The BMW Group’s design director says the Munich-based brand has moved further away from the so-called "Russian doll" styling strategy for which some premium automakers have been criticised.
Speaking to GoAuto, Adrian van Hooydonk said BMW’s individual model lines now each boasted a clear “identity of their own” rather than simply mimicking one another.
“You will see here X5, 8 Series, Z4, 3 Series – I think you begin to see that while they are part of the same generation of cars, the same form language, they each have a stronger character and identity of their own, while cleaning up significantly also inside and out,” he told the Australian publication.
Van Hooydonk said the Bavarian brand made a point to avoid the “Russian doll” design syndrome.
“We wanted to avoid that. It’s a trap you can easily fall into because if you have a design that sells well that people like, then you do it a little bigger, a little smaller and you have your Russian doll thing.
“I think in the last generation , we were very coherent, very consistent, not yet Russian doll. But we knew we had to move the cars further apart. And I think that’s what you see here.”
Speaking specifically about the new G20-generation 3 Series sedan, Van Hooydonk said updating such a well-known nameplate was a challenge.
“In this generation actually we were asked to move the game on quite significantly. Here in every aspect that makes up a 3 Series until today, we sought to create change and to add modernity.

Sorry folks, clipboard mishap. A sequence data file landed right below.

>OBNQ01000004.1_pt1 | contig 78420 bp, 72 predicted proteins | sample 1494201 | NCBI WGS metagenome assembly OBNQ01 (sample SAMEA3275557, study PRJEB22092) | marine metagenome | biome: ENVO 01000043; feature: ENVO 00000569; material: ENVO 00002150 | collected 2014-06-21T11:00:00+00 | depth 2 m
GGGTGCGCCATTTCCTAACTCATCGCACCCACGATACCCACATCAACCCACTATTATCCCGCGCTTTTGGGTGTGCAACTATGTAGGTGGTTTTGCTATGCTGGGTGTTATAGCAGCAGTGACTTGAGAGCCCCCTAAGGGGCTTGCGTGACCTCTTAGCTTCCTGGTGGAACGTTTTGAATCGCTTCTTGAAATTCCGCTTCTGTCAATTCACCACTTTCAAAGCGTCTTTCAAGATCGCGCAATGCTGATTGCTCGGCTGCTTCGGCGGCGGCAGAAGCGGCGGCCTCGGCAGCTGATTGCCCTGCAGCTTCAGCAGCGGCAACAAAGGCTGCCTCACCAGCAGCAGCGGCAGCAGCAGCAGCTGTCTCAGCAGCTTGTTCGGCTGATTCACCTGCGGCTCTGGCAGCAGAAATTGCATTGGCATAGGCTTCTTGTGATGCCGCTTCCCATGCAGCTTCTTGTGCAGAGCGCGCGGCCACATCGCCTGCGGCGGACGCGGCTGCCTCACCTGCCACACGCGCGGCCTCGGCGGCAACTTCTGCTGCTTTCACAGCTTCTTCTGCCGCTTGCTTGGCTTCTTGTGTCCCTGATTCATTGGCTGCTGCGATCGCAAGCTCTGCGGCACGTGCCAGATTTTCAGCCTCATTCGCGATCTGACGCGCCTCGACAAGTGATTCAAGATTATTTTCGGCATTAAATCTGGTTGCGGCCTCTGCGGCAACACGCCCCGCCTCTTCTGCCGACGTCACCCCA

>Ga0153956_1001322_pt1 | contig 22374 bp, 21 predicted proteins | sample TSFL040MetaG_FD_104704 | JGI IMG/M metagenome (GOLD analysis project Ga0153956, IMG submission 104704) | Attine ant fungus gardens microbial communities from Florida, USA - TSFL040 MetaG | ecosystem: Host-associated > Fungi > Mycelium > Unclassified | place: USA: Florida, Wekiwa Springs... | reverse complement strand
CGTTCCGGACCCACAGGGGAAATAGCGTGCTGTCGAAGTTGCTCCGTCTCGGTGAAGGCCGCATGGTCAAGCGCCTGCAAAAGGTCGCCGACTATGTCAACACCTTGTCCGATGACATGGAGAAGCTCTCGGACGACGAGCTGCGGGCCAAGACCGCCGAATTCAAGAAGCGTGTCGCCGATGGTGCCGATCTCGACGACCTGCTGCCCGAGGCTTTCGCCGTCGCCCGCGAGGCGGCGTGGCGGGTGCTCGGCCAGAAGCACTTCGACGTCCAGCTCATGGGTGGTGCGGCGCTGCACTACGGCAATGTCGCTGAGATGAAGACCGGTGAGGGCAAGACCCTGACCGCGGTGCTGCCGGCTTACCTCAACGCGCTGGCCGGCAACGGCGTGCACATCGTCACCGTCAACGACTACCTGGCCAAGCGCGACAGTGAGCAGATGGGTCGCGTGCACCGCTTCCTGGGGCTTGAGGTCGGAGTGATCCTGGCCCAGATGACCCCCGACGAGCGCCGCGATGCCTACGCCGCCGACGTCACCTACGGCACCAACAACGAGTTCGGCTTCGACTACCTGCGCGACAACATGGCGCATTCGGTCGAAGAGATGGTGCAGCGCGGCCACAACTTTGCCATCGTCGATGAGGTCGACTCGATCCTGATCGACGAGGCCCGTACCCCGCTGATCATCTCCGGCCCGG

“So the whole design language is now cleaner, crisper. You see that the lines are far more precise. Even details like the Hofmeister kink, very iconic details, are now more faceted and more precise.
“Or things like the headlamps, the grille. So, we sought to create change and something that is very precise and edgy in all details. And with that, give this generation of car much more modernity and a bigger step away from the predecessors than the generations before,” he told GoAuto.
Ryan has spent most of his career in online media, writing about everything from sport to politics and other forms of crime. But his true passion – reignited by a 1971 Austin Mini Mk3 still tucked lifeless in a dark corner of his garage – is of the automotive variety.